Senator Rafael ‘’Raffy’’ Tulfo raised on Tuesday, Aug. 16 the possibility of legalizing the commercial importation of second-hand clothes or "ukay-ukay" after stating that small-time sellers are obliged to pay taxes while importers do not pay their duties with the Bureau of Customs (BOC).
During a hearing of the Senate ways and means committee, Tulfo said he has received complaints from a vlogger and an online seller who were both visited by agents of the Bureau of Internal Revenue (BIR) to inquire about their tax payments.
Tulfo said the tax-collecting agencies should go after the "big fish" instead.
Stressing that he has nothing against small-time ‘’ukay-ukay’’sellers, the senator noted that the importation of these goods for commercial sale is prohibited by law.
BOC Deputy Commissioner Edward James Dy Buco agreed that the importation of used clothes is prohibited but he explained that even the Department of Social Welfare and Development (DSWD) also has this policy against receiving ukay-ukay clothes.
Dy Buco explained that while they are implementing measures against the smuggling of used clothes, smugglers are becoming more innovative.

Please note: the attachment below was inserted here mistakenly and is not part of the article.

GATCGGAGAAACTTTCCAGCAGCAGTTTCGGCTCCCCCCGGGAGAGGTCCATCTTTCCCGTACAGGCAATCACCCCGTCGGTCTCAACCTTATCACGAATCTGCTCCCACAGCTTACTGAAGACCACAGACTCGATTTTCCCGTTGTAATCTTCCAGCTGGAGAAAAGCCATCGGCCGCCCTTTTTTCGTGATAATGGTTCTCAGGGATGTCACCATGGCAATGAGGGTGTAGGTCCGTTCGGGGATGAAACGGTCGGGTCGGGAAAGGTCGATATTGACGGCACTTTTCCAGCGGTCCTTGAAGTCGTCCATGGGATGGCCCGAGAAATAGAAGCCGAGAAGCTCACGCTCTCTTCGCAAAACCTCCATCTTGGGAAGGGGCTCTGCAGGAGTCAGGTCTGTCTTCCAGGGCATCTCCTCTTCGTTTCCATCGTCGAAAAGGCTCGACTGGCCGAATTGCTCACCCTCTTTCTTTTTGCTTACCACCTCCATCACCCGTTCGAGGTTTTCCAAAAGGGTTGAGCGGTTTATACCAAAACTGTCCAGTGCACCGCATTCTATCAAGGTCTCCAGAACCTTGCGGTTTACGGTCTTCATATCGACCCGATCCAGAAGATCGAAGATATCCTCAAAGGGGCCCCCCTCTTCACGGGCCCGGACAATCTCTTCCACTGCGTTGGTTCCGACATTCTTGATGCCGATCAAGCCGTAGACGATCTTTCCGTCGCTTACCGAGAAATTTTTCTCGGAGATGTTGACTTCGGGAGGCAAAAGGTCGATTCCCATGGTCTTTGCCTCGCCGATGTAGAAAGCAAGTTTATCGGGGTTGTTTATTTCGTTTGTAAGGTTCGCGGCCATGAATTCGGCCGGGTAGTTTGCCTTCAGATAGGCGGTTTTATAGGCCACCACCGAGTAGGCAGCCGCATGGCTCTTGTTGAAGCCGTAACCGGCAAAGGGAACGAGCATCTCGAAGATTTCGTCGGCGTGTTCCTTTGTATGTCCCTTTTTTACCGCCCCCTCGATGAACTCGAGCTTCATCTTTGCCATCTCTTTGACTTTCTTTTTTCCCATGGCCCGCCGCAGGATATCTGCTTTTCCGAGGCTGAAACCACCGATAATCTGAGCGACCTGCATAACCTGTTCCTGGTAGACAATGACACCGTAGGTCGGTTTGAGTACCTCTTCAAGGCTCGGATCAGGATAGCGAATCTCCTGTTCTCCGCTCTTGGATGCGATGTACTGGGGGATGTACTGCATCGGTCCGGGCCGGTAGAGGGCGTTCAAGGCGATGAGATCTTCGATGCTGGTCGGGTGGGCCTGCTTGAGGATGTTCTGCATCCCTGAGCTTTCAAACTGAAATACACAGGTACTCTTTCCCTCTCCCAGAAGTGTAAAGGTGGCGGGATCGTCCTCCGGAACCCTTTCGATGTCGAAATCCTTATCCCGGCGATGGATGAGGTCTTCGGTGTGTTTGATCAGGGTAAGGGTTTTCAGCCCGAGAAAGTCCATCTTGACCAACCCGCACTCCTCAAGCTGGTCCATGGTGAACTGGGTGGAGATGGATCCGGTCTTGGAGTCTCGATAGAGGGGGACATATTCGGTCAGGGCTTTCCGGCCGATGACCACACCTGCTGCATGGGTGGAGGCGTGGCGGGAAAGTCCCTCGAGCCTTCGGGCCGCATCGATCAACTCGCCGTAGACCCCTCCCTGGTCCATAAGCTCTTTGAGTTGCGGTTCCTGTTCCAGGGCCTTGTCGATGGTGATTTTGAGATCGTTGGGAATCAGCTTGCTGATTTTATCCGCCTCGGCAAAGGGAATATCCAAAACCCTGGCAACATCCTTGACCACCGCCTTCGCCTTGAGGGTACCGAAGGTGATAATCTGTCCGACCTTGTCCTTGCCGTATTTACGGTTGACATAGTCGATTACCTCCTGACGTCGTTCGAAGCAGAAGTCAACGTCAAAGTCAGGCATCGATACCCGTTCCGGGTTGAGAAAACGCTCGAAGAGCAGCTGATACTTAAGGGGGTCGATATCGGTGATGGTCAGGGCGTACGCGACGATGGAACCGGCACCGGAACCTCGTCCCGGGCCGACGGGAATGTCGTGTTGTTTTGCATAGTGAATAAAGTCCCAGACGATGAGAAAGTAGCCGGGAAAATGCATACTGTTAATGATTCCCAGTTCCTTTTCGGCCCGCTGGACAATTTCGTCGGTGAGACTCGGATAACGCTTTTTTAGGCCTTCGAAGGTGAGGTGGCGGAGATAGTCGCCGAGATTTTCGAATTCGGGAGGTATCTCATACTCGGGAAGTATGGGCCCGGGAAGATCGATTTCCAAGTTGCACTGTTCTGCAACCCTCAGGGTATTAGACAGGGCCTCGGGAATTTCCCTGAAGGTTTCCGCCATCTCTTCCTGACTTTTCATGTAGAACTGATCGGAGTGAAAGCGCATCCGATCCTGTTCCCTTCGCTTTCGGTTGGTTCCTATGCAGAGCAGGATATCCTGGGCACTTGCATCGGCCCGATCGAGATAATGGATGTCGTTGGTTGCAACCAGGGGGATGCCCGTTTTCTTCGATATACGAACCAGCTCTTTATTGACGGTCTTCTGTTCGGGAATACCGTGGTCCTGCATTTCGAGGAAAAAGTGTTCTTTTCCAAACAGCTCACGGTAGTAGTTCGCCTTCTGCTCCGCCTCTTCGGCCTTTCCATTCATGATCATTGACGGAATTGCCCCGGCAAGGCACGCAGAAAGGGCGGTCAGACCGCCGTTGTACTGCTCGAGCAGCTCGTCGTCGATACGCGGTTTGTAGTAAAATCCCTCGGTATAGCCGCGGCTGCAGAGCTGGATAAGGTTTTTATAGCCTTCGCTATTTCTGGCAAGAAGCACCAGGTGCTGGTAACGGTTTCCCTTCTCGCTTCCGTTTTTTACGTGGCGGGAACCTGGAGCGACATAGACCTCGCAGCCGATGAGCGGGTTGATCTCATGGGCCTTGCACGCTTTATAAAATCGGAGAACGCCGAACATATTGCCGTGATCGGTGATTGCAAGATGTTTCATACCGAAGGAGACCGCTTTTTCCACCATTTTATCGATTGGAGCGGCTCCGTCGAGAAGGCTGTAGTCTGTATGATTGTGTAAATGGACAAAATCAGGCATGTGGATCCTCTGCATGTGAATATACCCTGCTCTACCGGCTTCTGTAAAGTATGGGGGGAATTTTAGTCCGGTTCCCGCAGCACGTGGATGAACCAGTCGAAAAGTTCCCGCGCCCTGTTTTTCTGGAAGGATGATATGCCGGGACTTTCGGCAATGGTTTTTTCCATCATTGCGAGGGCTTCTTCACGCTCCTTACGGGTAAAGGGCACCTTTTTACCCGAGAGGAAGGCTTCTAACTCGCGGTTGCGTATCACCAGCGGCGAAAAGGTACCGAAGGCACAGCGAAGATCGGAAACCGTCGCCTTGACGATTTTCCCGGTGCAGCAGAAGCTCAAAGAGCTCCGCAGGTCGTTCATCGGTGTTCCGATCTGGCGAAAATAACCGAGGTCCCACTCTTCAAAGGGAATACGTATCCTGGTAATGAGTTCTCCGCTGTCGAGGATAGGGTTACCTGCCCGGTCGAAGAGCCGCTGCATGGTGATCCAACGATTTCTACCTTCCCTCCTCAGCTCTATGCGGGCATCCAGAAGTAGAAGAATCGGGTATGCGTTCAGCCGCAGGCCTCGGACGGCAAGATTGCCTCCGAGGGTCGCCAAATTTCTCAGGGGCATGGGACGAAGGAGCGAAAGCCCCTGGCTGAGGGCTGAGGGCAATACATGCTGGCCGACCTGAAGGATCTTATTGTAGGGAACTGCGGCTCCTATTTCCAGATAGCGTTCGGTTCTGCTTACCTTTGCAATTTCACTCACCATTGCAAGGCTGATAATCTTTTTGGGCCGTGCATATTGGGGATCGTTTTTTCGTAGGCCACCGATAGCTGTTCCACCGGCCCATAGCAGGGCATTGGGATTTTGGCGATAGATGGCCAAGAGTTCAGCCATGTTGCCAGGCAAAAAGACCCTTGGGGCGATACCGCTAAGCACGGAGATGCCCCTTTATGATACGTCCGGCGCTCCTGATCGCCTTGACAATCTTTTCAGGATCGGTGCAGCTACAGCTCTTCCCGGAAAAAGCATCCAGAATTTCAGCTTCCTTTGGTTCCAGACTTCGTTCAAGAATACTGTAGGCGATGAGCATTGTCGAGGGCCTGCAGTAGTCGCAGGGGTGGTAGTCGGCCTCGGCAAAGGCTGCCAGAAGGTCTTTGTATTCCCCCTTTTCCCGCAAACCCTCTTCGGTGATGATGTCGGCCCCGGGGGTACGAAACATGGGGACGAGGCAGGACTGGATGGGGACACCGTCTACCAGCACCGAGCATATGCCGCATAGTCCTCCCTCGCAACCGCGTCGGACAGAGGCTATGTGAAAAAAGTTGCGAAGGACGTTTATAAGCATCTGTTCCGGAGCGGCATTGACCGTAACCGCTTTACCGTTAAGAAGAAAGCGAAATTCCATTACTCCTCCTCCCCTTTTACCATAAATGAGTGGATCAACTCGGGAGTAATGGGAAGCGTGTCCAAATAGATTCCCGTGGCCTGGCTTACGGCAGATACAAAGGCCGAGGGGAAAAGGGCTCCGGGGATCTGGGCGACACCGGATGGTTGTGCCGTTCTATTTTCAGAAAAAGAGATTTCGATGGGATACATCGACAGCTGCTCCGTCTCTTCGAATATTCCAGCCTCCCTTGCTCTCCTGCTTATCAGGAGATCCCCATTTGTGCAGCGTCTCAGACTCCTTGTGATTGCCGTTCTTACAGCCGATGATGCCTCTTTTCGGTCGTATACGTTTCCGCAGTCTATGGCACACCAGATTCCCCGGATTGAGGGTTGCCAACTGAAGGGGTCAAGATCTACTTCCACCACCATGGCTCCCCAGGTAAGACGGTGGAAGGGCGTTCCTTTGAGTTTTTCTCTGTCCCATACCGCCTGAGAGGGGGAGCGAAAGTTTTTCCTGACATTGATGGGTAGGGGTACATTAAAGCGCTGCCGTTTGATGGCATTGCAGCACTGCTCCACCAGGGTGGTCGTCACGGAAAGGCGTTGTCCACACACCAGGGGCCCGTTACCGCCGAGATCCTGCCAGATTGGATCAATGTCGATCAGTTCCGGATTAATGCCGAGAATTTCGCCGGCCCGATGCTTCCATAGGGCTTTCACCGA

Tulfo brushed off Dy Buco’s statement by saying that ‘’ukay-ukays’’ could be seen in many streets and corners.
‘’Kahit anong sulok ngayon marami na ang ukay-ukay. Ano kayo, bulag? (There are lots of ukay-ukay in every corner. Are you blind) I’m sorry for the word again,’’ Tulfo said.
Although Dy Buco maintained that the BOC has already seized several shipments of used clothes and that they already filed cases against those involved, Tulfo insisted that these second-hand goods are still ‘’rampant’’ in the market.
Senator Sherwin Gatchalian, who presided over the hearing as committee chairman, said he was not aware of the law prohibiting the importation of second-hand clothes.
Republic Act (RA) 4653 prohibits the commercial importation of textile articles, usually used clothes and rags.
Gatchalian suggested to the BOC to cooperate with local government units (LGUs) in implementing the policy since most people are not aware of the law.
Tulfo thus suggested legalizing commercial importation if the BOC could no longer prohibit it.